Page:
Double Fine are a company who always produce interesting games, so I was excited about Headlander. Its premise is a great one, that I can’t believe hasn’t been done before (or at least, one that I haven’t seen done before). You control a head in a flying helmet, exploring a world of robots, each of whom you can interact with by removing their head and replacing it with your own, therefore taking over their body.
It’s a large, Metroidvania style game, where you have to progress and solve a selection of puzzles and challenges to discover what is going on with the world, and where your place is in it. You are guided by a disembodied voice, who fills you in on a little backstory at the beginning – basically that all the humans uploaded their consciousness into robots, and that you may be the last actual human alive (even if you are just a head)
And I will say now, it is a lot of fun! The huge expansive maps give you a lot of areas to explore, there’s no set linear paths to follow, and you have a lot of quests/objectives to achieve in order to further your game and find out just what is going on.
Unfortunately, there are several things that stop this game being an absolute must-play. I reviewed it on Steam, playing with the keyboard, and the controls are a little bit laggy. When controlling the head you’d expect a bit of that, as it’s part of the design (when you are controlling the head you are controlling little jets on it, so when you press left you activate the jet and then it pushes you to the left, so there’s always a tiny bit of lag). However, the lag issues also translate over to the controls when you are in a robot body, and it feels imprecise, which can be a nightmare in a game like this.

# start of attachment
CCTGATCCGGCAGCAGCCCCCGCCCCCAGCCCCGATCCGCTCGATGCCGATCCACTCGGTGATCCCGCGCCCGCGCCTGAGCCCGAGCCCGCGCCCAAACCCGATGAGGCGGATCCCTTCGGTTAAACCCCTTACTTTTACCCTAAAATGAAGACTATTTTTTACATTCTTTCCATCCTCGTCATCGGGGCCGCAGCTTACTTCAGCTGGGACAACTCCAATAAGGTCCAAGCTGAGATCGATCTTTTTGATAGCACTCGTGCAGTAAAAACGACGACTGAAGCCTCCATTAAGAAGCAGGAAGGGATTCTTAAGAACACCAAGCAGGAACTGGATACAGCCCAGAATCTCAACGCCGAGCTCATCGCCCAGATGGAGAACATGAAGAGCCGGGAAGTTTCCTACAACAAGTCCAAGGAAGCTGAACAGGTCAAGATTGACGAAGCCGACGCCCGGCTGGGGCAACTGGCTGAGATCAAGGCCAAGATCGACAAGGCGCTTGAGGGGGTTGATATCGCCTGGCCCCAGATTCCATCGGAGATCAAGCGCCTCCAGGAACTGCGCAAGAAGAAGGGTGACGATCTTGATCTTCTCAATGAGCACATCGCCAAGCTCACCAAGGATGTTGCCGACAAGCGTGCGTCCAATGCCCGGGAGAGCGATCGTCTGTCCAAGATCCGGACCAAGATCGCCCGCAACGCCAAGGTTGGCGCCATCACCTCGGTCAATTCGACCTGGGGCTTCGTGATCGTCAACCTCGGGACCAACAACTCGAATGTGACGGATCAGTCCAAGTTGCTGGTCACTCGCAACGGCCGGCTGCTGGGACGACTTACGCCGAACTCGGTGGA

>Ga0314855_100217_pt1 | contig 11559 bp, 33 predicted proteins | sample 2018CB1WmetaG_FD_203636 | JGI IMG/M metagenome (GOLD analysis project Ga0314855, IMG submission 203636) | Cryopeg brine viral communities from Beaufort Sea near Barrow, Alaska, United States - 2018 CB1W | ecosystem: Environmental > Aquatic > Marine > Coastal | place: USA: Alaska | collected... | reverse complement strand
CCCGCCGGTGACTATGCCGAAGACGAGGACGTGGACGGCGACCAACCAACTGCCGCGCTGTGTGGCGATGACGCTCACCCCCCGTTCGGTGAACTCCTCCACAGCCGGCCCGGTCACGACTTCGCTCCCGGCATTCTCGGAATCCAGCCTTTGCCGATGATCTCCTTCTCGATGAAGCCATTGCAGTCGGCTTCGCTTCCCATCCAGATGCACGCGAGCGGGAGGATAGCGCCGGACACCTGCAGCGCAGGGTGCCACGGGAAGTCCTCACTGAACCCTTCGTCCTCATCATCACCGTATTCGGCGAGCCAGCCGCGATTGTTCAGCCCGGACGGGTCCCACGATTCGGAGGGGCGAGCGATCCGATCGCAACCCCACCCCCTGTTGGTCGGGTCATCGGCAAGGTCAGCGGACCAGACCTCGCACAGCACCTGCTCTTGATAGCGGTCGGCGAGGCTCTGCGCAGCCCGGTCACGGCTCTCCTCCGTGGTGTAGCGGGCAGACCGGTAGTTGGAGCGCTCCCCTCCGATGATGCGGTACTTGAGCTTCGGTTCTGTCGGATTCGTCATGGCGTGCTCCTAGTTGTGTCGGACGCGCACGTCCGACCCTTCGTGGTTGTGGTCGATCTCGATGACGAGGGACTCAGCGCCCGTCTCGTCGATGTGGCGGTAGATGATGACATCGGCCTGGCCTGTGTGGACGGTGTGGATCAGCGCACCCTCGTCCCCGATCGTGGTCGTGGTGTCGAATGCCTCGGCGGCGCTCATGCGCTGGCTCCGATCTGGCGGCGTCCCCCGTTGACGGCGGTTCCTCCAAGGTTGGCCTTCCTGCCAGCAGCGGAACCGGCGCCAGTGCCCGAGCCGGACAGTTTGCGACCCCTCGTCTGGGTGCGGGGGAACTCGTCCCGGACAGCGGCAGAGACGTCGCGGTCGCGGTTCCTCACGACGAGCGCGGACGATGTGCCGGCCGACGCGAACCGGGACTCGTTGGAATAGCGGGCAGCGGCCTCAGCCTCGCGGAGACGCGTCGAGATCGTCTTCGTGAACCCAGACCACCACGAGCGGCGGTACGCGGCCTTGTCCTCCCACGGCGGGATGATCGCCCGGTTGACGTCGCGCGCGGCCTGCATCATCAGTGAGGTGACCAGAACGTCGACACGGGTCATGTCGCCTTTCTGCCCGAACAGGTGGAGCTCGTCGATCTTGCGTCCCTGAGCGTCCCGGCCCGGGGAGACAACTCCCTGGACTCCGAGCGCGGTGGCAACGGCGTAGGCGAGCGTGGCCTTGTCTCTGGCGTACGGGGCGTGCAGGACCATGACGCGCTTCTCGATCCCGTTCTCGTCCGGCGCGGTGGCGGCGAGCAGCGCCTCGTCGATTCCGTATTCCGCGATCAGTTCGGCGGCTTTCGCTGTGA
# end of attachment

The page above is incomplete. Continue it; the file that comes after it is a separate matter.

Because it’s not an easy game. It’s not impossibly hard, and the many deaths I encountered mostly seemed fair, but I found a big difference in difficulty depending on whether you had a body or not! When you are on a body you can defend yourself (as most are armed), but when you are flying around body-less, you have no offensive capabilities (to start with, anyway) and therefore getting close enough to a robot to suck off its head can be very hard work, especially when it is constantly firing at you.
Oh, and for all of you who giggled when I used the phrase “suck off”? The game calls it that. And the game knows that it’s funny. It is a game with a lot of subtle (and not-so-subtle) dirty jokes in it, which did make me smile – sci-fi and sex jokes? Anyone would think that this game was perfectly designed for me!
You’ll notice I haven’t spoken much about the plot – which was a definite choice on my part. Firstly, it’s an exploratory game, so you’ll have a much better experience if you go into it blindfolded (well, not physically blindfolded as that will prevent you seeing the gorgeous graphics, but you know what I mean) and discover the story yourself. Do speak with the NPCs wandering around the map, listen to their stories – some may even give you menial tasks to accomplish. Secondly (and I’m being completely honest), I haven’t 100% finished the game yet! I’ve been having such a lot of fun with it and been exploring all the nooks and crannies I could find, but I wanted to get this review out to encourage you all to explore and have fun with it!
In short, Headlander is a fun, beautiful, well-designed game – and although it has a few minor flaws (most notably the control issues), it is definitely worthy of your time. If you like Sci-Fi, Metroidvania-type games, dirty jokes and a game you can really sink some time into, then this is definitely one you should pick up.
Now if you’ll excuse me, I need to get back to it and see what’s coming next!